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Ozone's Negative Impact on Grain Production in Asia: Can CO2 Help?
Wang, X. and Mauzerall, D.L.  2004.  Characterizing distributions of surface ozone and its impact on grain production in China, Japan and South Korea: 1990 and 2020.  Atmospheric Environment 38: 4383-4402.

The authors report that East Asia hosts 25% of the world's population but produces only 21% of the planet's total cereals.  Food security, therefore, has been a long-standing concern of the region, especially of China, which became a net importer of grain in 1999.  Also of concern, according to the authors, is the fact that East Asia is experiencing increasingly serious air pollution, particularly by ozone (O3), which negatively impacts agricultural productivity and thereby exacerbates the problem of diminishing food security.

What was done
"Using an integrated assessment approach," Wang and Mauzerall say they "evaluated the impact that surface O3 in East Asia had on agricultural production in 1990 and is projected to have in 2020."

What was learned
The authors' "conservative estimates," as they describe them, "show that due to O3 concentrations in 1990, China, Japan and south Korea lost 1-9% of their yield of wheat, rice and corn and 23-27% of their yield of soybeans," and that by 2020 "grain loss due to increased levels of O3 pollution is projected to increase to 2-16% for wheat, rice and corn and 28-35% for soybeans."  In addition, they say that "the associated economic costs are expected to increase by 82%, 33%, and 67% in 2020 over 1990 for China, Japan and South Korea, respectively."

What it means
Wang and Mauzerall conclude that "East Asian countries may have tremendous losses of crop yields in the near future due to projected increases in O3 concentrations."  We thus conclude they will need all the help they can get from (1) the aerial fertilization effect of the ongoing rise in the air's CO2 content, which increases the productivity of essentially all plants everywhere on earth (for numerous examples, see our Plant Growth Databases), together with (2) its anti-transpiration effect (see Stomatal Conductance (Agricultural Crops) and Transpiration in our Subject Index), which increases the water use efficiency of nearly all crops (see Water Use Efficiency (Agricultural Species) in our Subject Index), along with (3) its ability to often totally ameliorate the deleterious effects of O3 on plants (see Ozone (Effects on Plants - Agricultural Species) in our Subject Index), plus (4) its ability to significantly reduce isoprene emissions from plants, which leads to significant reductions in atmospheric O3 concentrations (see Isoprene in our Subject Index.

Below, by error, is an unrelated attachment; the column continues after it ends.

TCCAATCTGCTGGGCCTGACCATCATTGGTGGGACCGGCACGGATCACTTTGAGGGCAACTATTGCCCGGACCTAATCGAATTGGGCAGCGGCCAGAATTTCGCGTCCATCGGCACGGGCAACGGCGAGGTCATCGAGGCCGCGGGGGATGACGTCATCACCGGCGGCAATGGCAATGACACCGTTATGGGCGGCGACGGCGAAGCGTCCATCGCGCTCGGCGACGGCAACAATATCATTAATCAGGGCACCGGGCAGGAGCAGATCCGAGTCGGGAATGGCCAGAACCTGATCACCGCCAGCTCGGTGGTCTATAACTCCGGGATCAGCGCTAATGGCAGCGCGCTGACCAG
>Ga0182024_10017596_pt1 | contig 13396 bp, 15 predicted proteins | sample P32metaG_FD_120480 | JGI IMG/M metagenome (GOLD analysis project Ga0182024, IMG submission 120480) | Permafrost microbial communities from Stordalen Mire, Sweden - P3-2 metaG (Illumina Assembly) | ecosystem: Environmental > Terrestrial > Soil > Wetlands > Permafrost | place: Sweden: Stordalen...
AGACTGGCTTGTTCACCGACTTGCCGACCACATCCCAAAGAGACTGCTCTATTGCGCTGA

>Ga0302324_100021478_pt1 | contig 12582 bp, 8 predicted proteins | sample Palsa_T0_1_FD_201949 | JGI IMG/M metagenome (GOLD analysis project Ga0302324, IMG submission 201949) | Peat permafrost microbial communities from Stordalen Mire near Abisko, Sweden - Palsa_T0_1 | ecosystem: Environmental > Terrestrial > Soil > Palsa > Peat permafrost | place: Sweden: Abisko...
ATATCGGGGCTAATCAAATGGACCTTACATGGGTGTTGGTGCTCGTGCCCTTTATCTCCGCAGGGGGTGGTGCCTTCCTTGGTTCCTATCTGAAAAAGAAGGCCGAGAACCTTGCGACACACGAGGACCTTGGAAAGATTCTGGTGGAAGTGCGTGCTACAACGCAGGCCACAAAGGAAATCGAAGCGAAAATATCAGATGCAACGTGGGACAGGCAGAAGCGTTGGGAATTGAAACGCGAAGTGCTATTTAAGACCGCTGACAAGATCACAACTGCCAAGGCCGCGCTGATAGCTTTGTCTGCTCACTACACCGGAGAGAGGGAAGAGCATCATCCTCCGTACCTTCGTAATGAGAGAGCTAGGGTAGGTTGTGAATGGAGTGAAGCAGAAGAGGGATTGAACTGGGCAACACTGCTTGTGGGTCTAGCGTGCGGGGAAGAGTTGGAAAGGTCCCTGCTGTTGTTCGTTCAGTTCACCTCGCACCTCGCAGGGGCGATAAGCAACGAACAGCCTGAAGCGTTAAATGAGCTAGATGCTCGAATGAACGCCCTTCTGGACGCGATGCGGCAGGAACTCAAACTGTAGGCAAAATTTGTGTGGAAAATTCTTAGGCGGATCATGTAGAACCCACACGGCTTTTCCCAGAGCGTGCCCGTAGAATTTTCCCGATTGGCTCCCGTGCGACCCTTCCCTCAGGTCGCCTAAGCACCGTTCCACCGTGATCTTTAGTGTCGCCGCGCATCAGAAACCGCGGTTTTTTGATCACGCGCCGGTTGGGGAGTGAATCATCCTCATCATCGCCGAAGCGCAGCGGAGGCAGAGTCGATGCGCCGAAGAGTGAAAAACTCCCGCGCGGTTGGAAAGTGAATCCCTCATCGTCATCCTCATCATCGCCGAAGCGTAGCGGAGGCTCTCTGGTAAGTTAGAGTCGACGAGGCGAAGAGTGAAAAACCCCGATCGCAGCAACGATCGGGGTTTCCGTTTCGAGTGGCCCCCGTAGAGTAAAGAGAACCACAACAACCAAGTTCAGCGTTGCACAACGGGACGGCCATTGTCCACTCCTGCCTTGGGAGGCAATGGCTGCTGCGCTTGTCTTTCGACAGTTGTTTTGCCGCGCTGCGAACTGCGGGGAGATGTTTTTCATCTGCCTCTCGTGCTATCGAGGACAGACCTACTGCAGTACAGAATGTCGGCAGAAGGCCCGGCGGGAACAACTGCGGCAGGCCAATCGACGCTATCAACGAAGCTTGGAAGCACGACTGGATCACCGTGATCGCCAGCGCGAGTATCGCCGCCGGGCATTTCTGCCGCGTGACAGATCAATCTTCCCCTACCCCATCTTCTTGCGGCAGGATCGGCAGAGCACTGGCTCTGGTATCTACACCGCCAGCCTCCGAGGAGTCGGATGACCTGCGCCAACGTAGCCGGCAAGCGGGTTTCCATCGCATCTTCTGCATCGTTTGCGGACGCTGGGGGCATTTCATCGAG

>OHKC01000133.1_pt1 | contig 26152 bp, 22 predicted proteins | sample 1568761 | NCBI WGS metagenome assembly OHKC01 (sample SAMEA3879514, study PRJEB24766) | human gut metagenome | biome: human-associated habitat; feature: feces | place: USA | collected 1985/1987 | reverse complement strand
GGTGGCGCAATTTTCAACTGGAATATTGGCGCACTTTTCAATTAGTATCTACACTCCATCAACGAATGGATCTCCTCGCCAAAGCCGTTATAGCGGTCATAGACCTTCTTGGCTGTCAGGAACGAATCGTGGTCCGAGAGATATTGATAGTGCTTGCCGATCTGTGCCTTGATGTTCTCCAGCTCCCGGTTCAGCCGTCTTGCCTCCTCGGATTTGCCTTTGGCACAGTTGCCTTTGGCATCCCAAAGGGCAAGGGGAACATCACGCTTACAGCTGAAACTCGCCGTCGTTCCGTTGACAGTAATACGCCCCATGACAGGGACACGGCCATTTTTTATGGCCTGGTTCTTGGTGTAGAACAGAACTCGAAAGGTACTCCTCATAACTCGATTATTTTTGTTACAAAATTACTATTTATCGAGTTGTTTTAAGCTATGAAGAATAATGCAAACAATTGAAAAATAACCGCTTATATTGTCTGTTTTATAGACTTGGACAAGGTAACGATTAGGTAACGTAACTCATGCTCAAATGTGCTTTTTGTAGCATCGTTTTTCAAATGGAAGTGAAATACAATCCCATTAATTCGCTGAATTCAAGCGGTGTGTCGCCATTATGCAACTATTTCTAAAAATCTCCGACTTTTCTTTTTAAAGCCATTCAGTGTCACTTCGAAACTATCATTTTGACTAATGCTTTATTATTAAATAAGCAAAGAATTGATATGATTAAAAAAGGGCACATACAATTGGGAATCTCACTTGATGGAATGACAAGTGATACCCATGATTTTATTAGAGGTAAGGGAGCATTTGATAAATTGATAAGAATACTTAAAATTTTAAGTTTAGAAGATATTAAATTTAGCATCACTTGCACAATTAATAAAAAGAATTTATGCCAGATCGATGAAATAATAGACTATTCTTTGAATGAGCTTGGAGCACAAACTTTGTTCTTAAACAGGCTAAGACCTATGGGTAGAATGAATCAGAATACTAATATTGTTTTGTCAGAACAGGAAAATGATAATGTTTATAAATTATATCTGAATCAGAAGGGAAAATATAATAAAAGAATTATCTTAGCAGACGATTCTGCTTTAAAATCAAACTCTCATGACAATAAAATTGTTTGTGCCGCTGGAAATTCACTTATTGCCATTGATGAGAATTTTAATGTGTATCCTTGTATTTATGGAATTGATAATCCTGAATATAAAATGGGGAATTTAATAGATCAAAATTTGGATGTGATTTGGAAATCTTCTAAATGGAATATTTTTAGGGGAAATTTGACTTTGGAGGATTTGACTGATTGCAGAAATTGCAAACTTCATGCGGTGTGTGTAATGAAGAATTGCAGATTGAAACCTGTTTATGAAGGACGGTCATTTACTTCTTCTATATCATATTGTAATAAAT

With rising atmospheric CO2 concentrations working these many different ways to thwart the negative impact of ozone on grain production in Asia, the region should be able to maintain its ability to meet its food needs in the years and decades ahead.  If mankind largely abandons the use of fossil fuels, however, or if expensive - or even inexpensive - techniques are developed to sequester carbon in the deep ocean or elsewhere, we will have to face the dire consequences of the hard reality that, to quote Wang and Mauzerall, "East Asian countries are presently on the cusp of substantial reductions in grain production."

Do we really want to do that?

Reviewed 23 February 2005